3+4=7

5- Part and 8 - whole

5 and 3 are Part and Part means whole

and that's the example of ratio.

In the after noon, we work on group of four or three and share our definition, and also we did are second Quiz. Its about ratio because many of us didn't understand ratio.

well this is my scribe for today......

thank you for reading it and the next

scribe isssss uhmmm aaron

yeeeessss I'm dooonee

## Friday, November 17, 2006

### Rommel's scribe post

Then we got split in groups and got this paper and cards with pictures of decimals, percent, fractions, and pictures.

Ratio tells how one number is related to another number is related to another. A ratio may be written as " A:B " or the phrase " A to B" . A ratio of 1:5 says that the second number is 5 times as large as the first. The following steps will allow determination of a number when one number and the ratio between the numbers is given.

EXAMPLE :

Determine the value of the B if A:B and hte ratio of A:B = 25

-determine how many times the valiable A is divisible by the corresponding portion of the ratio. (6/2=3

-multiply this number by the portion of the ratio prestenting B(3x5=15)

-Therefore if the ratio of A:B is 2:5 and A=6 then B+15

Next scribe is Fiel

## Tuesday, November 14, 2006

### Way to Scribe

Way to go Room 17. You did seven scribes for seven classes. That is perfect. You are the only class to do this. Keep it up during the Percent Unit. It starts tomorrow. Check the scribe list to see who the scribe can be!!

Remember a good scribe has images, words and links to helpful places to understand the lesson you are scribing.

Mr. Harbeck

## Monday, November 13, 2006

### kristian's scribe

this are some of the example that we have on the test:

square root

√22 = 25 - 16= 9 6 /9

22 - 16= 6

√34 = 36 - 25= 11 3/11

34 - 25= 9

mean, median, mode

24 38 36 78 53

24

38

36

78

__+ 53__

229

probability

red 8 (gray,yellow)

black 4

gray 3 10/22 10÷22=0.454 x 100= 45.4%

yellow 7

well this is my scribe for today.......

thank you for reading it and the next

scribe is Romel

### John's Scribe

1-4= /3 so you subtract the smaller perfect square to the larger perfect square.

4-9= /5

9-16= /7

81 182........100

100-81= /19

And then after that he asked us what are the steps for doing this, and then Jannah answered:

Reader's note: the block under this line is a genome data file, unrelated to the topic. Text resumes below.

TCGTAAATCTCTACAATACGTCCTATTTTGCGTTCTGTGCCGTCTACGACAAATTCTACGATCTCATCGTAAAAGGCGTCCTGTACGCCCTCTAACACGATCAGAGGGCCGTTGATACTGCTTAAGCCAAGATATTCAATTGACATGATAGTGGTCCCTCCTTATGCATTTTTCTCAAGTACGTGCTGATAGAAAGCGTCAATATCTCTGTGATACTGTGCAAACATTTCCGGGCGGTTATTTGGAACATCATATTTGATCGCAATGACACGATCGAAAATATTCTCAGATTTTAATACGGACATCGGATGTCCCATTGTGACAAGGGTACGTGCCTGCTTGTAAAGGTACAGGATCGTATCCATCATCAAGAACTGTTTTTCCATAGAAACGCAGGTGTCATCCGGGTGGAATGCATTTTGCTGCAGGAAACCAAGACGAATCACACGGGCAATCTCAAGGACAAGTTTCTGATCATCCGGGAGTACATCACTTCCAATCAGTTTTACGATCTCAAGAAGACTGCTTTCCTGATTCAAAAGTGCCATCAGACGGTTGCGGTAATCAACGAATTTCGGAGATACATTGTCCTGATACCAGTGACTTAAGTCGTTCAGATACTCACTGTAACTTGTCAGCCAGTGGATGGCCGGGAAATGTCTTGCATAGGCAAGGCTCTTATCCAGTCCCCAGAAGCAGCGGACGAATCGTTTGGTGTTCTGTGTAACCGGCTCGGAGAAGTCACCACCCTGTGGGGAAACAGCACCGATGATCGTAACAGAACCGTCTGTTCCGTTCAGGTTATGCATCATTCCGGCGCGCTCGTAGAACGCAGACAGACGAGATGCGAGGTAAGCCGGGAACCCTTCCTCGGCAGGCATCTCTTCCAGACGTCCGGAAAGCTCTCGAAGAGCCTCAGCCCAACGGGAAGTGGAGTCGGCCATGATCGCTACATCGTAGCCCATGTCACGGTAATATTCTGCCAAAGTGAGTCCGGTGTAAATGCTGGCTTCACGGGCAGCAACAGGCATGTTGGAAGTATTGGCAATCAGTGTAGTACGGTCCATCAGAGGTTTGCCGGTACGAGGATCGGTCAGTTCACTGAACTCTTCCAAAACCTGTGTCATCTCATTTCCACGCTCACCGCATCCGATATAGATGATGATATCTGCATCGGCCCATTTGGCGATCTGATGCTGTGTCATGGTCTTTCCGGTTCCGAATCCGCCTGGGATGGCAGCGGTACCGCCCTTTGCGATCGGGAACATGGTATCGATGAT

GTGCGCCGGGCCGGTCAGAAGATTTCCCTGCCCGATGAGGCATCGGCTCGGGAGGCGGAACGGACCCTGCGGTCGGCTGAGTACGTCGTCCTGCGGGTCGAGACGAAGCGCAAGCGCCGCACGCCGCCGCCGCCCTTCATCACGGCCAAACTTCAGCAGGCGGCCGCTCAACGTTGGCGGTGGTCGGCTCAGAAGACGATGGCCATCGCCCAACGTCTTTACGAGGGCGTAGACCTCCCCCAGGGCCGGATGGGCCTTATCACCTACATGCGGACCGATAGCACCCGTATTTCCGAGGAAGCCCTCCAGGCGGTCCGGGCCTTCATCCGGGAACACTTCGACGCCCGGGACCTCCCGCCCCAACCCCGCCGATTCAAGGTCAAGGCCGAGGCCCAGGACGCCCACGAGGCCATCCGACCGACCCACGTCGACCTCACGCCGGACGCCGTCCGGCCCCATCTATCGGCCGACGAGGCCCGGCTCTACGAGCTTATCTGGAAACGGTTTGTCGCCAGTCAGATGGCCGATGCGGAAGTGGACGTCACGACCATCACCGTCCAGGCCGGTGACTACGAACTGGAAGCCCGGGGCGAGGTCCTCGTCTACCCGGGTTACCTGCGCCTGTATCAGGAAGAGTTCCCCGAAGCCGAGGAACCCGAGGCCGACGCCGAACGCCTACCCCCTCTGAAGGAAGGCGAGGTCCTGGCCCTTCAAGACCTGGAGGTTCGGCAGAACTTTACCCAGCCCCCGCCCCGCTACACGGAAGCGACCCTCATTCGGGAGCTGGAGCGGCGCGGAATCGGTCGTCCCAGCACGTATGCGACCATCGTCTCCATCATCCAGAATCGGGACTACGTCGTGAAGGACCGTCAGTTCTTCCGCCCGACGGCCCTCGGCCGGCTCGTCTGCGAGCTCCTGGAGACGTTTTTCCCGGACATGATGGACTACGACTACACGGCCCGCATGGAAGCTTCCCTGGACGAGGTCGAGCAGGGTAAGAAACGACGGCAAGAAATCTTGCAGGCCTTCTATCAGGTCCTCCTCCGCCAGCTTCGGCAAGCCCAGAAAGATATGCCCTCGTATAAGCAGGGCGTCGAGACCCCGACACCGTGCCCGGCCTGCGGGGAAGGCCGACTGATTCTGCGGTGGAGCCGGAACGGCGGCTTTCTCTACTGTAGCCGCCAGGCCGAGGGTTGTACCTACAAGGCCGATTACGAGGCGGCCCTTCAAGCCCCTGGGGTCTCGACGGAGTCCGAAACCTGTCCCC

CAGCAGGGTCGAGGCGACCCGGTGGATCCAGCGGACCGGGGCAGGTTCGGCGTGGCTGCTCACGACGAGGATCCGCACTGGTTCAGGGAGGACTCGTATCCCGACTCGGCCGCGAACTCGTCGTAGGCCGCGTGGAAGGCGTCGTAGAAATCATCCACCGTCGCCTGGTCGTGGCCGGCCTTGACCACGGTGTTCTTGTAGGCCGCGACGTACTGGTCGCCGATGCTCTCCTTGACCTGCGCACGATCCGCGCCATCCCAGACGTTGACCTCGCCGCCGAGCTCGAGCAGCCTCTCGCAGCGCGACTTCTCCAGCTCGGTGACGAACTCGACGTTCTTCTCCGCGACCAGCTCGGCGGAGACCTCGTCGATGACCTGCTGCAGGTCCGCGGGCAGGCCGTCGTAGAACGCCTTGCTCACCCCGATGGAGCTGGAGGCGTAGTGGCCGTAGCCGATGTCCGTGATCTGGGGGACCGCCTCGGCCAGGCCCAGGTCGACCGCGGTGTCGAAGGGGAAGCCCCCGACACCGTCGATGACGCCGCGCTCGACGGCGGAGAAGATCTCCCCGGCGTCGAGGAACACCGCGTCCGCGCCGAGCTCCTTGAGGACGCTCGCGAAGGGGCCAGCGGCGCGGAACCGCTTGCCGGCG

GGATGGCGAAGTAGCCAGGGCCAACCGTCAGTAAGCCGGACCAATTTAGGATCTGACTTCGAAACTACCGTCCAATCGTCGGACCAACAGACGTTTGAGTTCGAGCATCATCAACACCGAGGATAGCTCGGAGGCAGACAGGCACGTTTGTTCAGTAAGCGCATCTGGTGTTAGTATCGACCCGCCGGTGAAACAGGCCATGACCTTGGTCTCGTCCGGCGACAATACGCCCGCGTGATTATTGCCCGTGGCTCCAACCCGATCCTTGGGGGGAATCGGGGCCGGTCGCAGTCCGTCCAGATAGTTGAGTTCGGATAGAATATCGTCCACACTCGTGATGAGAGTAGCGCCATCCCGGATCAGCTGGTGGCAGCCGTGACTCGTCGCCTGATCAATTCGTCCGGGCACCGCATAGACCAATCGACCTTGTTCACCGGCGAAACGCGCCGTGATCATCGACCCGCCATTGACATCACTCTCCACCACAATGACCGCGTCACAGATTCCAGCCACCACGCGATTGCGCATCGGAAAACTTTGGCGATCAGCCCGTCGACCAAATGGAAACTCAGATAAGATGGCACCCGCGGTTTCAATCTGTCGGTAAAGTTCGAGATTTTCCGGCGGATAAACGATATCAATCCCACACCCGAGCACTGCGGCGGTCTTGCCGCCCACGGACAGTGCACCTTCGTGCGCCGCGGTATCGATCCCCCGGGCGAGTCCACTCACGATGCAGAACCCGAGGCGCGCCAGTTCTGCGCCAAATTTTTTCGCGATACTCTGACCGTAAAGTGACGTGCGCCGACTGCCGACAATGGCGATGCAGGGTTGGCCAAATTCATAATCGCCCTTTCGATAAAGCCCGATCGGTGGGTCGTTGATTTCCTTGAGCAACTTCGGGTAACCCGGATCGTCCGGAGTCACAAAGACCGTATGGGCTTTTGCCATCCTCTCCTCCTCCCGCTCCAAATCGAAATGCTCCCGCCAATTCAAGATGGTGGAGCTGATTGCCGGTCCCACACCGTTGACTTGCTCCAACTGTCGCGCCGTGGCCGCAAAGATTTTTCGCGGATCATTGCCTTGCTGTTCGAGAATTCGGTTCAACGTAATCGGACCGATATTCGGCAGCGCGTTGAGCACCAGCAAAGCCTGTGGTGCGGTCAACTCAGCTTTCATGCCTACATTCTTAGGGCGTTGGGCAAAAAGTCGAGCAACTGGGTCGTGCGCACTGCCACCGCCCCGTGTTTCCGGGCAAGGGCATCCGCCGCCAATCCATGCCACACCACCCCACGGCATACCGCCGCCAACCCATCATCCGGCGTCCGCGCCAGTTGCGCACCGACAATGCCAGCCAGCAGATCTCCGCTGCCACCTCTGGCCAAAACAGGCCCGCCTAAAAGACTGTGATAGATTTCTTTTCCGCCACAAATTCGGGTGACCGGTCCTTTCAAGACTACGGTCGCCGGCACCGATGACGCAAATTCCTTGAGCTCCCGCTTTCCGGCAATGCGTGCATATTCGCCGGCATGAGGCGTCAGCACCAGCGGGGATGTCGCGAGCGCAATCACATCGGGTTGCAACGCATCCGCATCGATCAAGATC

1. Find the perfect squares on either side of the square root you are trying to solve.

2. Subtract the smaller perfect square from the larger perfect square.

3. Answer is your denominator.

Mr.Hanley give us this questions to answer:

Estimate each Square Root using FRACTIONS.

/67 /45 /15 /39 /57 /23

/31 /79 /8 /99 /86 /739

/666 /578 /433 /176 /333 /260

A farm has 7 equal square fields with a total area of 616 acres 2. Estimate the dimensions of each field using fractions.

In the afternoon Mr.Hanley give us back our quiz #1 and we have to do the corrections. After we did our corrections, we did our quiz #2 at the back of our paper, and when we finish our quiz he asked us if we have any questions on what were doing and nobody answered. And Mr.Hanley give us a word problems for homework.

Square Root Word Problems

a. Surinam, in South America, is roughly shaped like a square. It covers an area of about 100 489 km2. Find the length of each side of Surinam.

b. A warehouse has an area of 5808 m2. It is divided into 12 equal square sections. Find the dimensions of each section.

c.Estimate the following square roots using fractions:

/78 /189 /90 /34 /125

/145 /66 /218 /756 /867

/493 /555 /389 /678 /299

well that's my scribe post for today thank you for reading it

and the is.........Rommel.

## Wednesday, November 08, 2006

### TODAYS SCRIBE BY IAN ABAD

When we start the class MR. HANLEY the tallest guy in the room asked as to solve the square root of 110.

When we finish solving it, MR. HANLEY asked us if do we had any ideas to estimate the square root.

when Jamie told him other idea,he told us the main topic of the subject today, HOW TO ESTIMATE THE SQUARE TO FRACTION.

### November 7 scribe notes by Jorel

find the square roots of these number and is it perfect or not:

1) 25 = 5x5 perfect square

2) 89 = 9.?x9.? not perfect square

3) 64 = 8x8 perfect square

4) 225 = 15x15 perfect square

5) 169 = 13x13 perfect square

6) 784 = 28x28 perfect square

7) 625 = 25x25 perfect square

8) 49 = 7x7 perfect square

9) 594 = 24.?x24.? not perfect square

10) 121 = 11x11 perfect square

11) 765 = 27.?x27.? not perfect square

12) 429 = 20.?20.? not perfect square

13) 654 = 25.?x25.? not perfect square

14) 6 = 2.?x2.? not perfect square

15) 333 = 18.?x18.? not perfect square

16) 852 = 29.?x29.? not perfect square

17) 199 = 14.?x14.? not perfect square

18) 841 = 29x29 perfect square

A warehouse has an area of 2940 meter square. It is divided into 15 equal sections. Find the dimensions of each section.

2940x2940 = 8 643 600

8 643 600 / 15 = 576 240

Each section has 576 240. The square root of 576 240 is 759.1 so its not perfect square

Perfect does not have decimals

tomorrow's scribe isssssssssssssss Ian

## Tuesday, November 07, 2006

### Kyle's long overdue Scribe Post!!

The first part of class we pulled out our homework from yesterday. After we used these tiles to try to make a square out of 10 tiles.